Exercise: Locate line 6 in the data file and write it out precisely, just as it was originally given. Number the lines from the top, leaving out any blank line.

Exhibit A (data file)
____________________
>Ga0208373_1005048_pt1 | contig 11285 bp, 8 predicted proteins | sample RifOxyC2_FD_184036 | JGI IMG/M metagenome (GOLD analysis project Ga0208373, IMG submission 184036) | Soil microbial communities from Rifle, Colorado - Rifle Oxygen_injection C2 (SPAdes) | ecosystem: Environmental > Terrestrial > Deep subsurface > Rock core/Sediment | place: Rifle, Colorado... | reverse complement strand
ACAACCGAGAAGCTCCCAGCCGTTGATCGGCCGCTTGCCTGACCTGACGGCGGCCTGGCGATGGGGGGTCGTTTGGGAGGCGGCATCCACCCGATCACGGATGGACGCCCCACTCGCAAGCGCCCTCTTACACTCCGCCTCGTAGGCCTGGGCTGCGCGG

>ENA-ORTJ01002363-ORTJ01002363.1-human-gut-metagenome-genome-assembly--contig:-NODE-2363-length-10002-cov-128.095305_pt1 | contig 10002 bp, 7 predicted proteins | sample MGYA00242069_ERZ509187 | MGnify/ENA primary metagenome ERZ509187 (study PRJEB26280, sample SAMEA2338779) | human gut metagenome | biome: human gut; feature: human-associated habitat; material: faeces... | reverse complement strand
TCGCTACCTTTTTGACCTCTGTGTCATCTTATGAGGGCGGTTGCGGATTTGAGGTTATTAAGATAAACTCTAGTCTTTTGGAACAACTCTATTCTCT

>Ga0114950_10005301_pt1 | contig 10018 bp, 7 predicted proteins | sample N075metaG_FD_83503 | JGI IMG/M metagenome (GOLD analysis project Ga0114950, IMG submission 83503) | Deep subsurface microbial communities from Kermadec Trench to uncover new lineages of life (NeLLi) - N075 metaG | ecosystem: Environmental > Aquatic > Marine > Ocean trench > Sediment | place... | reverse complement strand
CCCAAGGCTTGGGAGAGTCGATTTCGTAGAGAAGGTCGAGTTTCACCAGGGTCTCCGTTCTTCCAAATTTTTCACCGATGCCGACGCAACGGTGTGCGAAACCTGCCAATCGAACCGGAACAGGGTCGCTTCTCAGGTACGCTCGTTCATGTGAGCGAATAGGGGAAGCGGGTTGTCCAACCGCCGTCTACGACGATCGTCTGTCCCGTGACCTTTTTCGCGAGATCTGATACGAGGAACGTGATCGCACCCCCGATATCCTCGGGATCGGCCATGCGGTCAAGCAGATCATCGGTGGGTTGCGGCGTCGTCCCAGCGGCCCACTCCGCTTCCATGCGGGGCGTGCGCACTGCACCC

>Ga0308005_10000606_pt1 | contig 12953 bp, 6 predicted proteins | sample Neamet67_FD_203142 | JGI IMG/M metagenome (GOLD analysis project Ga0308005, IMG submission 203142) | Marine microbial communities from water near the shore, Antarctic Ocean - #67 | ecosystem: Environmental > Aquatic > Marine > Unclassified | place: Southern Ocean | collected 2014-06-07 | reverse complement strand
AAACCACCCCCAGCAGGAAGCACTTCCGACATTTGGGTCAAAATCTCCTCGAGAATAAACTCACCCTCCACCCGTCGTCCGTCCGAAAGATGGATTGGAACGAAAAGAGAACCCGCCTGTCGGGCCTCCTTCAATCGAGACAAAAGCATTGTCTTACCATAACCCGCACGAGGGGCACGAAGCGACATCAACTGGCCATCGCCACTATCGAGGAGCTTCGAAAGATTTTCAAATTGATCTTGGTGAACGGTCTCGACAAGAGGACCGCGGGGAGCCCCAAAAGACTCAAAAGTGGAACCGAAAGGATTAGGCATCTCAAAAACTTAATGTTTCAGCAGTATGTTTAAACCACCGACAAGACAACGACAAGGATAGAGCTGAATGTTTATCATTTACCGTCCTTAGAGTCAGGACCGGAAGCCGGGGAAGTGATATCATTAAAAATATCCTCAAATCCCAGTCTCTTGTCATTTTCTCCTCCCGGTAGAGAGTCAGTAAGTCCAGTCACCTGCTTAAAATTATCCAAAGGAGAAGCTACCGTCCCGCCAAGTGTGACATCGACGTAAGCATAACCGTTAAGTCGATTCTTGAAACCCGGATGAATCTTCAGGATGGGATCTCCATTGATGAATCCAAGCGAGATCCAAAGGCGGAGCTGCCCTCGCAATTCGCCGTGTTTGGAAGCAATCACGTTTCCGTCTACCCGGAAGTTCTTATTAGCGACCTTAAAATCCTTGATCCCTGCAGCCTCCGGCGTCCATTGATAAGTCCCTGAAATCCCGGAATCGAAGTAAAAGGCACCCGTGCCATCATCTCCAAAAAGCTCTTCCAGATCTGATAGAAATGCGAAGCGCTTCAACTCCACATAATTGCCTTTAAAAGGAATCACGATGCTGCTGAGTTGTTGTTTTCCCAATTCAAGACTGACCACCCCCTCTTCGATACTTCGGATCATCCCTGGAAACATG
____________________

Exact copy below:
CCCAAGGCTTGGGAGAGTCGATTTCGTAGAGAAGGTCGAGTTTCACCAGGGTCTCCGTTCTTCCAAATTTTTCACCGATGCCGACGCAACGGTGTGCGAAACCTGCCAATCGAACCGGAACAGGGTCGCTTCTCAGGTACGCTCGTTCATGTGAGCGAATAGGGGAAGCGGGTTGTCCAACCGCCGTCTACGACGATCGTCTGTCCCGTGACCTTTTTCGCGAGATCTGATACGAGGAACGTGATCGCACCCCCGATATCCTCGGGATCGGCCATGCGGTCAAGCAGATCATCGGTGGGTTGCGGCGTCGTCCCAGCGGCCCACTCCGCTTCCATGCGGGGCGTGCGCACTGCACCC